Lawns

A tip I learned recently was to rake the lawn before mowing it at this time of year, which lifts up the creeping stems of many lawn weeds. I have noticed that the "Weed and Feed" the lawn was recently treated to, has not killed off the clover in my lawn, so I have given it an application of Verdone lawn weedkiller. I have bought the same brand in a spray to use as a top up spot weedkiller for the stubborn ones. I WILL get them!

Herbaceous borders

Remove May-flowering tulips to make room for your bedding plants, forking a general purpose fertiliser into the soil before replanting. I have been very busy these past two weeks digging in the two lorry loads of mushroom compost I had delivered. I do make my own compost but it takes a while to mature and the soil badly needed a quick fix.   

Vegetables

Careful planning now will provide you with young crops for the rest of the summer. Plant quick growing colourful lettuces in between your flowers. Search the garden centres for tomatoes that you can grow outdoors for those of you without a greenhouse. And why not have a go at growing exotic chilli and pepper plants that are for sale at some garden centres. 

Roses

Disbudding, to get large blooms is an important job this month. Take out all the smaller buds on a stem, leaving only the biggest two or three, or just leave one bud if you want show flowers. Supplementary feeds will keep your roses in top condition. Watch out for mildew, black spot and insects, spraying accordingly. 

Water gardens  

June is an excellent time for planting all aquatics. The stocking of new pools or the Spring cleaning and re-planting of established ones can be continued throughout this month. Be careful though not to lose any tiny, newly hatched fish (fry) if you are changing the water in your pond. Don`t let blanket weed smother your fish and plants, hook it out with a stick, taking care not to catch any frogs or fish in it..

 

Wildlife

The hedgehog can be encouraged to come into the garden in the evening with his favourite drink of milk, and Barn Owls are often seen at twilight at this time of year. It is said that our native Sparrow is on the decline, but we have literally hundreds of them nesting under our roof tiles and in our garden hedges, and what a noise they make..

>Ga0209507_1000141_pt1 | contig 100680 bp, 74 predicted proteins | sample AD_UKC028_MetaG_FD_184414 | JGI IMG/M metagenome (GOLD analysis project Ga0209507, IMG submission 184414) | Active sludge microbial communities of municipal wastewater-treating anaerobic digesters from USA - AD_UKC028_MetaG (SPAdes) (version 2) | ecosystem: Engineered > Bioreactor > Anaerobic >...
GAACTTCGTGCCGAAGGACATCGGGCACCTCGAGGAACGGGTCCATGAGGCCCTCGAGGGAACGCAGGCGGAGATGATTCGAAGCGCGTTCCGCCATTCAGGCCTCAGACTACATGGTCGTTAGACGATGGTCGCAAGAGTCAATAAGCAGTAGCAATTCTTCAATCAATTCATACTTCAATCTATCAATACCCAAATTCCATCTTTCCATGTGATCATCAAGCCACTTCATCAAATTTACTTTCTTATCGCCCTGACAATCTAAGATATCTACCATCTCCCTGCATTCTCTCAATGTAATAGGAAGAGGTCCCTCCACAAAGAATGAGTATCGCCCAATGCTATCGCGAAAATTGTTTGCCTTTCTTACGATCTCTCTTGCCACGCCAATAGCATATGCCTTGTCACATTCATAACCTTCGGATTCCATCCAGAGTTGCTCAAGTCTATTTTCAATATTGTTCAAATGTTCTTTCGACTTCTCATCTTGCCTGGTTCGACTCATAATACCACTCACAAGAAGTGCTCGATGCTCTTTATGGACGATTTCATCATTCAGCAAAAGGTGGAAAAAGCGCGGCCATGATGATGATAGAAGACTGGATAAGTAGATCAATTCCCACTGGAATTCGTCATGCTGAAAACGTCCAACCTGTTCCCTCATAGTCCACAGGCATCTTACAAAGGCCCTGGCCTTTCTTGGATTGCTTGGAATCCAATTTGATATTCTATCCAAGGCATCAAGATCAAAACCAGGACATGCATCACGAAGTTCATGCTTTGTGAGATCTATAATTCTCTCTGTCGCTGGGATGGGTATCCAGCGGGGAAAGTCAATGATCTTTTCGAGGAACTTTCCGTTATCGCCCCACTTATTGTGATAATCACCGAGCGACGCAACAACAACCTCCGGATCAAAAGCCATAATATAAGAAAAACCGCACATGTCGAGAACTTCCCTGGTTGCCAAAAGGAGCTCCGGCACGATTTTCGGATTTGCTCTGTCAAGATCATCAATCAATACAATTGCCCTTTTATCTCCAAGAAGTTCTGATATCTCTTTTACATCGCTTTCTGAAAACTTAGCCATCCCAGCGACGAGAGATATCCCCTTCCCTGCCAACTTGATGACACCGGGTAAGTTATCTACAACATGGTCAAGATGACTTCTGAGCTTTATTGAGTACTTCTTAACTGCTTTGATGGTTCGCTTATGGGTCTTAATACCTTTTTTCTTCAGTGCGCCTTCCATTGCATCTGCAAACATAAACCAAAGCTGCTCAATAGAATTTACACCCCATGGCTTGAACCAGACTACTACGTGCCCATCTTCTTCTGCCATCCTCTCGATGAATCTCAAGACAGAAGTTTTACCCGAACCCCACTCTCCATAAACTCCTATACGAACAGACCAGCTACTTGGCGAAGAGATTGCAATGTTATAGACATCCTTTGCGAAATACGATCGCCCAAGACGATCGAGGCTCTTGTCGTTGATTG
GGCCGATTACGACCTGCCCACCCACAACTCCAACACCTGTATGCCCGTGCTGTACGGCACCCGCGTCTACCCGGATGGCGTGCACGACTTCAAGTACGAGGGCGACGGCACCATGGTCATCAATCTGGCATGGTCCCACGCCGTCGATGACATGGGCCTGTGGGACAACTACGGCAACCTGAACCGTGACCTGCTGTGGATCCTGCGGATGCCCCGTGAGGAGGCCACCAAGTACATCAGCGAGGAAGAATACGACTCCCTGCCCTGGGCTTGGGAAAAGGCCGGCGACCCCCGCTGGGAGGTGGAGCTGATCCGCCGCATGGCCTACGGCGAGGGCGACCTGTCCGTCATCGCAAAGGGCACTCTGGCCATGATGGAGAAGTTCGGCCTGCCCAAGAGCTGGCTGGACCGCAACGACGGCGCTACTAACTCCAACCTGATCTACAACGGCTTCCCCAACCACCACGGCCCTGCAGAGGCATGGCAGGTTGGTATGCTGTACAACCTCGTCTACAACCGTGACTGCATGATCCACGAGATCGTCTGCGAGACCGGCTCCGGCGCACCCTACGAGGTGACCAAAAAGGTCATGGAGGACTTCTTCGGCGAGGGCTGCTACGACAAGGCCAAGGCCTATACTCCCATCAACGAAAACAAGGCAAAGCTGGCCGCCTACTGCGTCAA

And some web sites of interest to gardeners:    

 

www.alantitchmarsh.com 

Alan Titchmarsh MBE, TV gardener, writer, broadcaster and thoroughly nice person. Just a few choice words to describe the peoples` favourite TV gardener. See his website....

 

 

Thompson and Morgan: a growing resource for gardeners worldwide. The site includes the international online seed catalogues, the young plants catalogue (UK only), the wholesale seeds catalogue, together with the award winning Germination Times and a host of other useful information. 

 

www.carryongardening.co.uk

 

Gardening is an important part of many people's lives. You don't have to give up gardening because of accident or illness, the onset of disability or the problems associated with growing older. The information on their website is designed to provide you with the information to Carry on Gardening.

Carry on Gardening was initiated by the horticultural charity Thrive and is funded by the National Lottery Charities Board.  It brings together information on easy ways of gardening gathered over 23 years by Thrive and research carried out since the early 1970s by Mary Marlborough Centre, Oxford, on tools and equipment for disabled and older people. 

 

Visit the Eden Project www.edenproject.com 

 

The living theatre of plants and people
The Eden Project is a gateway into the world of plants and people. A meeting place for all to discover how we depend on plants and how we can help to manage and conserve them for our mutual survival.

 

 

Good reading:-

 

"The Yellow Book" contains information of all Gardens of England and Wales open for charity, and can be bought priced 5 from National Gardens Scheme  www.ngs.org.uk

National Trust Gardens Handbook is 6.99 and the new edition is out in May  Telephone 01394 389 950 or see their website www.nationaltrust.org.uk

RHS Garden Finder is 12.99 from Dorling Kindersley  www.dk.com

 

 

Have a look at previous editions of Gardener`s Diary